North Carolina Health News
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People go to the North Carolina State Fair to eat. That’s a known fact. 
“The fair is the biggest food scene in the state,” said Isaac B. Horton IV, co-owner of Oak City Fish and Chips, who has been going to the state fair since he was a baby and who was chosen as a food vendor last year. “There’s no other event in our state where there are so many vendors in one place and it’s the largest attended event in the state as well.”
With about 150 food and drink vendors present this year and 40-plus new food offerings, there is a multitude of optionssome healthier than others.
The funnel cake, pizza and endless deep-fried concoctions are easy to find. The healthier options require a little more hunting amid the maze of vendors.
For me, finding food is even more complicated by my dairy, egg and peanut allergies.
If you dig a little deeper, you will find some healthier options waiting to be discovered and some that might even satisfy dietary restrictions too. NC Health News editor Rose Hoban and I did just that and you can too until the fair closes on Oct. 23.

Becoming a food vendor at the state fair is a competitive process. Generally, only a couple of spots open up each year and there are many people eager to take them. 
Last year, Tonga Ramseur, owner of Ethio-Indi Alkaline & Vegan Cuisine, got offered a spot and said it was like “hitting the lottery.” She became the first all-vegan vendor at the state fair and now she’s back for her second year, serving an all plant-based menu influenced by her Indian and Ethiopian roots.
Her menu includes burgers, chill “e” dogs, a steak and gravy platter, fried okra and more. She  uses chickpea flour and grapeseed oil for frying and also offers gluten-free chickpea bread.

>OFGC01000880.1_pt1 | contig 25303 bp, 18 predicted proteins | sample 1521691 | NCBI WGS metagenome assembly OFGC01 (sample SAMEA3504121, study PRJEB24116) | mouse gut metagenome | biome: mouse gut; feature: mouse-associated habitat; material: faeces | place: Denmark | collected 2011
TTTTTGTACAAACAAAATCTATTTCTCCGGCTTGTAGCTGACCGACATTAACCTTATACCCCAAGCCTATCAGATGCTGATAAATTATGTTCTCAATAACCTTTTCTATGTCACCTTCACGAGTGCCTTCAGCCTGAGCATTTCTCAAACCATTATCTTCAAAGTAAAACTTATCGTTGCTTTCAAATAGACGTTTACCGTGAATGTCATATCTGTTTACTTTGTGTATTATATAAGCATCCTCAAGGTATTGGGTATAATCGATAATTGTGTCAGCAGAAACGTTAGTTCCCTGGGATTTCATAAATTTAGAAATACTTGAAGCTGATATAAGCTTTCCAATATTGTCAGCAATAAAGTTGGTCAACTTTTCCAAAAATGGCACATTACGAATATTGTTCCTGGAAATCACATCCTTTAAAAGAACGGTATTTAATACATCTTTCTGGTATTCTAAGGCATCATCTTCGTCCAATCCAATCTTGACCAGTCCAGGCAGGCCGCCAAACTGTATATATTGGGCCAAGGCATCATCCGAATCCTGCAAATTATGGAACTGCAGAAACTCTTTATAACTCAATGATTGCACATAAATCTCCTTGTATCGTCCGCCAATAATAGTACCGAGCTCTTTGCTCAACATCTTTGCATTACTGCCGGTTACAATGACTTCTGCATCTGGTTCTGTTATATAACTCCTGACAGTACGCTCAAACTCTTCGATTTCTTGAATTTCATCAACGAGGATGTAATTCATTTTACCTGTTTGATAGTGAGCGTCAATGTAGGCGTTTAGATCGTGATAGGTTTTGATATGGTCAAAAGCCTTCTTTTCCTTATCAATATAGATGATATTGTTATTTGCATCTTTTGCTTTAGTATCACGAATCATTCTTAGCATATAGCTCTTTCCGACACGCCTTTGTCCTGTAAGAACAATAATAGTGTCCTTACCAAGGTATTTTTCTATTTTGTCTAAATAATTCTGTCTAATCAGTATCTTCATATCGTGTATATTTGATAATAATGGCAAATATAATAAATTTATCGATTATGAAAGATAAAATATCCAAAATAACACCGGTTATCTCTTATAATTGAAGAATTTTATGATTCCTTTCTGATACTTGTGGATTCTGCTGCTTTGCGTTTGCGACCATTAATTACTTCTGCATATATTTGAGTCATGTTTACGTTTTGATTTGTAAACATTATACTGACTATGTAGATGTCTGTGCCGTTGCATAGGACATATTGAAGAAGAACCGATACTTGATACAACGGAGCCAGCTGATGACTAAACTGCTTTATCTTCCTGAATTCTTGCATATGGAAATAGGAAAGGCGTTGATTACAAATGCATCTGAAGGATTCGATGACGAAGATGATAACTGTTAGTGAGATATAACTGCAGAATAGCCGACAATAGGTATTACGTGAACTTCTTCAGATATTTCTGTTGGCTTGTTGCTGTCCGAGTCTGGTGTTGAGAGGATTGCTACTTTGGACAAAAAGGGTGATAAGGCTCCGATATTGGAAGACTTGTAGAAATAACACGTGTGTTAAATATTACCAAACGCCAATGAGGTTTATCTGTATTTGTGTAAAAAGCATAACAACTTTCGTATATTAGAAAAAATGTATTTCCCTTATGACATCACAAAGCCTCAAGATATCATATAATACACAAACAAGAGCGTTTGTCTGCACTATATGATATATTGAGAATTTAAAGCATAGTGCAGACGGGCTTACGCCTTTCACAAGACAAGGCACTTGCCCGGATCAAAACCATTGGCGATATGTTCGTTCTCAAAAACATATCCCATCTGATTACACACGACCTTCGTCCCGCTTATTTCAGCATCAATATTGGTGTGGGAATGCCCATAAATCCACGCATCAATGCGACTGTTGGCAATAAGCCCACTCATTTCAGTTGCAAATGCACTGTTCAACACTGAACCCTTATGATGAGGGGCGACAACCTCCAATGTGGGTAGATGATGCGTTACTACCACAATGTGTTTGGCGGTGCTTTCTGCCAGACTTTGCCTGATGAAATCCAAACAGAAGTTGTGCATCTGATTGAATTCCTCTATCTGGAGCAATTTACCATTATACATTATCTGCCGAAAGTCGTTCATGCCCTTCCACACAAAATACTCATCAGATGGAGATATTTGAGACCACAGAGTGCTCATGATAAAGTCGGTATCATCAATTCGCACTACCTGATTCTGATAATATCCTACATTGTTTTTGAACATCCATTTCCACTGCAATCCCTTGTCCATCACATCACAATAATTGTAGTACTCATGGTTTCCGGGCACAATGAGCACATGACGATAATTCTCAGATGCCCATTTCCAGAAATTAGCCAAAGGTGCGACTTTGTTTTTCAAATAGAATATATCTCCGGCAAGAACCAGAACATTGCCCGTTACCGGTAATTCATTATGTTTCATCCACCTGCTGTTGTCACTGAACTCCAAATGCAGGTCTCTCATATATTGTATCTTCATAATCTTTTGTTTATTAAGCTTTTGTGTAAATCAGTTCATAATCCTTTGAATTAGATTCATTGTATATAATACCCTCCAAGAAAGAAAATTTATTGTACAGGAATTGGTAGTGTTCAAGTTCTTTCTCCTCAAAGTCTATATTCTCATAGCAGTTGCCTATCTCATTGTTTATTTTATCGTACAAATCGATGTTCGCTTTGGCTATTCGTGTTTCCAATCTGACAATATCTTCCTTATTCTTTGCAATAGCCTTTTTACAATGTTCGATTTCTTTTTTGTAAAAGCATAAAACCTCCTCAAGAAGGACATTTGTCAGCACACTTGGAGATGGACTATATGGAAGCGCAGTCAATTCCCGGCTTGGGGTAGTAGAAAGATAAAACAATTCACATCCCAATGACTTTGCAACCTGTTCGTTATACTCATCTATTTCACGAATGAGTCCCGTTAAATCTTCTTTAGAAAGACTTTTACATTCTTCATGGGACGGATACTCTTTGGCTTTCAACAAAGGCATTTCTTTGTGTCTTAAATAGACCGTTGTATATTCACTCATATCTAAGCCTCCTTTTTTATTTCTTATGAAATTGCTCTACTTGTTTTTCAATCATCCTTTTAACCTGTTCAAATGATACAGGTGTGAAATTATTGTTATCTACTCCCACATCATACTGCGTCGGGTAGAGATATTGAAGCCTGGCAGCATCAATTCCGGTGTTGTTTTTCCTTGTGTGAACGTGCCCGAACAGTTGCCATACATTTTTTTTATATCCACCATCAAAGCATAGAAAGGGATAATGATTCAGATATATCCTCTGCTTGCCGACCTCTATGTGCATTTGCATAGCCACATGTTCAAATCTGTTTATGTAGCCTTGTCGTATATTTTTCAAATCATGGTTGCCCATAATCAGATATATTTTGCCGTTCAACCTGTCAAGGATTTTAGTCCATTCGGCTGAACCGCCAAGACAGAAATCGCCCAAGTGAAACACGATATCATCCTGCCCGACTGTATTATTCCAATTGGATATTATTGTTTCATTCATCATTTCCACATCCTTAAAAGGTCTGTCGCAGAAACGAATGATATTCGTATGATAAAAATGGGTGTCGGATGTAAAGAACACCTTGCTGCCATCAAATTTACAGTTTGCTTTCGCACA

For Ramseur, who has eaten a vegan diet almost all of her life, it’s all about showing fairgoers that vegan food is delicious, combating the “bad rap” she said it sometimes gets.
“I will sacrifice whatever I have to sacrifice to help change that,” Ramseur said. “Because by doing that, we can save lives. We can keep people from having diabetes.”

Ramseur said her customers aren’t just vegan-eaters, and that’s a big win and testament to the flavor of her food. For example, she said a neighboring, non-vegan vendor ate at her food truck every day during last year’s state fair.
Especially at the fair, when people are often trying new food, she hopes she can introduce her dishes to many people, potentially prompting them to consider vegan options in their lifestyle going forward.
“I just love teaching people that this is how we should eat if we want to live longer because there’s too many preservatives, there’s too many hormones and pesticides and herbicides in everything,” Ramseur said.
Tips on navigating the fair food scene:
Additional healthier food options you might consider:
Fried food dominates at the fair. There’s deep-fried Oreos, piggy tails, bacon mac-n-cheese tacos and so much more. 
Alice Ammerman, a professor in the Department of Nutrition at UNC Gillings School of Global Public Health and director of the Center for Health Promotion and Disease Prevention, said frying is not necessarily as bad as people think if it’s in an unsaturated oil. 

If choosing deep-fried food, Ammerman suggests choosing an item that has a healthier base, such as fried vegetables like zucchini or broccoli. 
Oak City Fish and Chips’ lightly-battered fried lobster and salmon could also be a healthier fried option since seafood – especially salmon with its omega-3 fatty acids – is a healthy protein.
UNC Chapel Hill nutritionist Barry Popkin said that to find healthier alternatives, look for locally managed stands. 
“You’ll find a lot of these run by churches or nonprofits,” he said. “These will be some of the regulars that are there every year but they won’t be a little stand, they will be the normal year round kind of buildings that have these church and other related groups in them.” 
One of those is the booth managed by the Westover United Methodist Church, located in a permanent building near the waterfall — a spot they’ve occupied at the fair for decades. The church, which has been at the fair for about 75 years, is the last church operating as a vendor.
“I’ve had people try to talk me into deep frying Twinkies,” said Tommy Highsmith, who hasn’t given in to that suggestion in the more than five decades he’s been involved with the church’s state fair efforts.